Go back to the If/Then Plan structure outlined on page 26 of The Whole30 and page 111 in Food Freedom Forever. Identify what went wrong (the “if”) and create a course of action for how to correct it in your next Whole30, making any preparatory notes to help you succeed with the plan. Here are some examples:
IF I get stuck at the office well into dinnertime, THEN I’ll eat the EPIC Bar, apple, and almond butter I have stashed at my desk. (Note: buy Barefoot Provisions Whole30 Kit, stock up on fruit, veggies, nut butter, coconut flakes, and olives for the office)
IF I am invited to happy hour with the group, THEN I’ll go, quietly order mineral water and lime, and enjoy the socializing. (Note: I’ll say “No, thank you” if offered another drink, but practice my Whole30 elevator pitch* if people ask why I’m not drinking.)
*See page 184 in Food Freedom Forever
IF I find myself feeling anxious at home, THEN I’ll start calling people on my Reset Support List, talk it through, then cook myself a delicious, nourishing meal. (Note: secure support from friends and family using the techniques in Chapters 11-13 in Food Freedom Forever.)
The more robust you make these If/Thens, the more comfortable your brain will be with the idea of getting past those first few Whole30 days, because this time, you have a PLAN. For anything. For everything. Which means you’ll have no excuses for not kicking all the Whole30 ass.
You Don’t Really Want to Finish the Whole30
You hate this one, but I have to say it, because if there is one thing I learned in therapy, it’s that we don’t do something unless it serves us in some way. Tough love time: There may be something going on emotionally that is holding you back from completing the program. Fear of failure (so you sabotage), fear of success (yes, this is a thing), fear of taking responsibility for your current health condition… the reasons are many and I’m not a psychologist, but if all you wanted in this whole wide world was to finish your Whole30… you’d finish your Whole30.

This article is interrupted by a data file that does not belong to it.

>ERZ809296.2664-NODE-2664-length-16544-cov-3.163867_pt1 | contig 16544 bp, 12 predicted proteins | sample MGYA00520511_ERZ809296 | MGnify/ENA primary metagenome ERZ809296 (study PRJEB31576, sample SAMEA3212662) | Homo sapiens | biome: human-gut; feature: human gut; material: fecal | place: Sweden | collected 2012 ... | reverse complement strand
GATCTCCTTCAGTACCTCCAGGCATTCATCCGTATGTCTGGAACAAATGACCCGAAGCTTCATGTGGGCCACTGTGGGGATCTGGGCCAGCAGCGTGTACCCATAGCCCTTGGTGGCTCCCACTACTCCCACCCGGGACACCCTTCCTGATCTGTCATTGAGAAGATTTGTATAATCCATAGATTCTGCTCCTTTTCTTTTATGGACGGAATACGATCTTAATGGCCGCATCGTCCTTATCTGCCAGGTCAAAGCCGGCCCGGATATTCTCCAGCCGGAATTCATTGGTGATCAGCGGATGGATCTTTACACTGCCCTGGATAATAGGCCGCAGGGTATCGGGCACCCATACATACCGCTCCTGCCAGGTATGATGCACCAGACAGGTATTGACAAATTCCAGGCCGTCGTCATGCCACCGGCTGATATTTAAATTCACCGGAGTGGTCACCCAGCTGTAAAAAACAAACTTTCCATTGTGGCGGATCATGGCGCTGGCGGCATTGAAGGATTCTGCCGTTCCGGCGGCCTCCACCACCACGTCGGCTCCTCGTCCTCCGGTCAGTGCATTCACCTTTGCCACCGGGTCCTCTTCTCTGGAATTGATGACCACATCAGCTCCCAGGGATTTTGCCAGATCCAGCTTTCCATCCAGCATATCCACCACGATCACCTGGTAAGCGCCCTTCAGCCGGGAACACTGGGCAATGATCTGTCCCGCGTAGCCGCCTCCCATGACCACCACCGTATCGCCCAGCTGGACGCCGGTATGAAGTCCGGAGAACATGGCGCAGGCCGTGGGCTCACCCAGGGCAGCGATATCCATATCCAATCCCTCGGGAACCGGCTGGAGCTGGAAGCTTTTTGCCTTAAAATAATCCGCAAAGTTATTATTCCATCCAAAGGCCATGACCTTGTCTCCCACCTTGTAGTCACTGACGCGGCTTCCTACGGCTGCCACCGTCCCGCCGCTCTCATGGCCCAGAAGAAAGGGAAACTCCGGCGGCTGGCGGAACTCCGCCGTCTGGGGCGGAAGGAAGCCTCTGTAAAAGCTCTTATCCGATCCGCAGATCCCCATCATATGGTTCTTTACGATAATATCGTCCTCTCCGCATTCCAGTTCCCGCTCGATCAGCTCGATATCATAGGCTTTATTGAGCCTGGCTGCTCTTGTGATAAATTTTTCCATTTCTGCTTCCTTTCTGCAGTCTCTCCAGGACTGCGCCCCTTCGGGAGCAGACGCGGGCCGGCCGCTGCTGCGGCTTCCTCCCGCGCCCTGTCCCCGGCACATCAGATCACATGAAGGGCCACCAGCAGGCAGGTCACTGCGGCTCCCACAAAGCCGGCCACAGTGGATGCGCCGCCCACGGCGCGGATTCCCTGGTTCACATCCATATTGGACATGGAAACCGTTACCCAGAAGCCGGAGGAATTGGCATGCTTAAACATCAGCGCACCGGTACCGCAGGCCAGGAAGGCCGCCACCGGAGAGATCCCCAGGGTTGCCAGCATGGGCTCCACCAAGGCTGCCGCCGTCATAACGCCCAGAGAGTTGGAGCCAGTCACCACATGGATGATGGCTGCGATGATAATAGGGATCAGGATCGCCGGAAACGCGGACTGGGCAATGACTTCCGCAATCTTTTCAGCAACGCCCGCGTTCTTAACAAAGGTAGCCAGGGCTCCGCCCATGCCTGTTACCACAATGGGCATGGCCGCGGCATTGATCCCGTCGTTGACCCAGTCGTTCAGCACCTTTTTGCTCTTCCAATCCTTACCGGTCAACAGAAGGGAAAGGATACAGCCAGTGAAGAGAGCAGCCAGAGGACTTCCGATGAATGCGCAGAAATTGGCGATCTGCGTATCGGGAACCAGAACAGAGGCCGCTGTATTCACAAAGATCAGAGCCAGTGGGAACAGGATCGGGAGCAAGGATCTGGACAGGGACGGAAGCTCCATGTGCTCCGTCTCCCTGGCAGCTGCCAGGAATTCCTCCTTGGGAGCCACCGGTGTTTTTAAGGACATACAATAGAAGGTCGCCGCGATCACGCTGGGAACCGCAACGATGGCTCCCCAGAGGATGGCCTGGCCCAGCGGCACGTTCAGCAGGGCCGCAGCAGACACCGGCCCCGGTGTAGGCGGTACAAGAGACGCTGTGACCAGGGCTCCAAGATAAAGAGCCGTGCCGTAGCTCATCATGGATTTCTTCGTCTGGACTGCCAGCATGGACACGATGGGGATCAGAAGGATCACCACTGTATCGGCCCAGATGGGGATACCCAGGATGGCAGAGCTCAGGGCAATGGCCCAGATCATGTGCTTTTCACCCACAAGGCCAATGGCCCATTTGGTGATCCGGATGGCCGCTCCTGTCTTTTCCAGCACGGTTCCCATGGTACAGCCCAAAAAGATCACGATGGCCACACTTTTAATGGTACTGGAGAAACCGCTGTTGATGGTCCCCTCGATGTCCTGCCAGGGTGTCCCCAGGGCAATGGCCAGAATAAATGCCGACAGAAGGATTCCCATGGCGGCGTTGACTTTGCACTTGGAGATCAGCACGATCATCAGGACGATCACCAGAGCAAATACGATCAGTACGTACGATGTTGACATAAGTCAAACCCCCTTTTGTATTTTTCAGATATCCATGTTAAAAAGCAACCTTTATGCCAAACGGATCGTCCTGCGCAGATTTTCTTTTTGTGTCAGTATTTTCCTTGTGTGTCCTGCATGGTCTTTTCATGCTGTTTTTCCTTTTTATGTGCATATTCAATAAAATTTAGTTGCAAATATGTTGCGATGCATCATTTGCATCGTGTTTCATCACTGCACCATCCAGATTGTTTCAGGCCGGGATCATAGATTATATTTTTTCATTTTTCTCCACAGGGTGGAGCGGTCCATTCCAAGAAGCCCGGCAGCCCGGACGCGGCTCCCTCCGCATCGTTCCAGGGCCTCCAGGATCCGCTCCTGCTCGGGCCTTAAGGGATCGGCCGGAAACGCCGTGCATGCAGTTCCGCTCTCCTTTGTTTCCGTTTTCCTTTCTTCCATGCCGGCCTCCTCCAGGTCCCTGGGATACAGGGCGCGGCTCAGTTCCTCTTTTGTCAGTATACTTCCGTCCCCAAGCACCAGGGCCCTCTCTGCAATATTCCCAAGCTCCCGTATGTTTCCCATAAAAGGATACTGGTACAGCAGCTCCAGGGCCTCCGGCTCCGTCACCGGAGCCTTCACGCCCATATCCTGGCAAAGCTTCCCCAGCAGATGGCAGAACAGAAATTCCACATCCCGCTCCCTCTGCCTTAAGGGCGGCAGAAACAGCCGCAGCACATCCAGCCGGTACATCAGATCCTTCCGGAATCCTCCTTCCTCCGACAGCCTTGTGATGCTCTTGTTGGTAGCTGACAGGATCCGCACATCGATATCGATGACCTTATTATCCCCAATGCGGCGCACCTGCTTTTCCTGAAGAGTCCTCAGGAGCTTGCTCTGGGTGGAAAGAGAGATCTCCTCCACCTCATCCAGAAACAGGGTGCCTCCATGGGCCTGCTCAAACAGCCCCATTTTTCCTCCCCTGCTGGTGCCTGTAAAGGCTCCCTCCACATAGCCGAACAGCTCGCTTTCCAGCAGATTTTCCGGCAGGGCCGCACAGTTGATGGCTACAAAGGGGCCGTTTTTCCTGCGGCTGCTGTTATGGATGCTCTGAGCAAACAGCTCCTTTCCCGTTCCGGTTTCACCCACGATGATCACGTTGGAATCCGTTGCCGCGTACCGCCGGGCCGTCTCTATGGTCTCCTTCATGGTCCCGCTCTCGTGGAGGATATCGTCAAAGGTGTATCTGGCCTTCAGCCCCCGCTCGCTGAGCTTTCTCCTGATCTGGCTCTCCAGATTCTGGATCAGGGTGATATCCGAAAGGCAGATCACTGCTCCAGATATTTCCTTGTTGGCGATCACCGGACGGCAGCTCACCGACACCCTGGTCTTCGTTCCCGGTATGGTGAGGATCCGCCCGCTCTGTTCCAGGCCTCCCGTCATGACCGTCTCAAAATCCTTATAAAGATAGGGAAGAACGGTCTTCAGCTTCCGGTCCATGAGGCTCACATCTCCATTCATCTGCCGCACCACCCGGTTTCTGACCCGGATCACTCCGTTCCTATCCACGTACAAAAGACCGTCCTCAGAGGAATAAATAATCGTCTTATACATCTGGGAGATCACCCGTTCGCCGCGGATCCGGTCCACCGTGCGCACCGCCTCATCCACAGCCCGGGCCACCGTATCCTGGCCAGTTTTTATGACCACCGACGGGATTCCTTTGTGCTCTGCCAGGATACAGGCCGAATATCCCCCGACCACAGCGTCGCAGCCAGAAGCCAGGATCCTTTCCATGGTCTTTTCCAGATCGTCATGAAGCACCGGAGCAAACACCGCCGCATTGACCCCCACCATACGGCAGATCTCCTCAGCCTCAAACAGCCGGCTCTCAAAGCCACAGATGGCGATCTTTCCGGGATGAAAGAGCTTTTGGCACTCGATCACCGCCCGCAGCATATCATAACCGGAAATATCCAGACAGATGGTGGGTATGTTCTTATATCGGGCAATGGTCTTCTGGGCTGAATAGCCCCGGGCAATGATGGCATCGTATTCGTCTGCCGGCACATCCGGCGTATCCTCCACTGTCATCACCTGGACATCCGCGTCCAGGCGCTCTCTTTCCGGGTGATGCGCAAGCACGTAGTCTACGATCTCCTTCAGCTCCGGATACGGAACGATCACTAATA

Working with a trained counselor is the best way to identify these issues and work through them, but in the meantime, a little self-assessment never hurt. So ask yourself this one question:
What is your biggest Whole30-related fear?
Trying to get to the bottom of your resistance to completing the program starts with acknowledging what you think you’re gaining by continuing to “fail.” Maybe figuring this out, then admitting that your fears aren’t anywhere near as scary as the prospect of continuing to be stuck where you currently are is what you need to propel you forward.
Here’s the thing… I know you can do this. You’ve got all the support, motivation, and encouragement you need right here in our community, and all the resources you need to be successful via our website and social media feeds. And the fact that you continue to try tells me all I need to know about your drive, determination, and character.
YOU just have to believe you can do it, heart emoji.
Best in health,
Got a question for Melissa? Submit them here.
Remember, we aren’t answering questions about the Whole30 rules via this column (use the forum!), nor are we able to offer you specific advice about your medical issue, health condition, or body composition.
Melissa Hartwig is a Certified Sports Nutritionist, and the author of the New York Times bestselling books It Starts With Food and The Whole30: The 30-Day Guide to Total Health and Food Freedom; Food Freedom Forever; and The Whole30 Cookbook (coming December 6, 2016). She has been featured in the Wall Street Journal, New York Times, Details, Outside, SELF, and Shape as the co-founder of the Whole30 program. Melissa lives in Salt Lake City, UT.
Photo credit: Marie Carmel Photography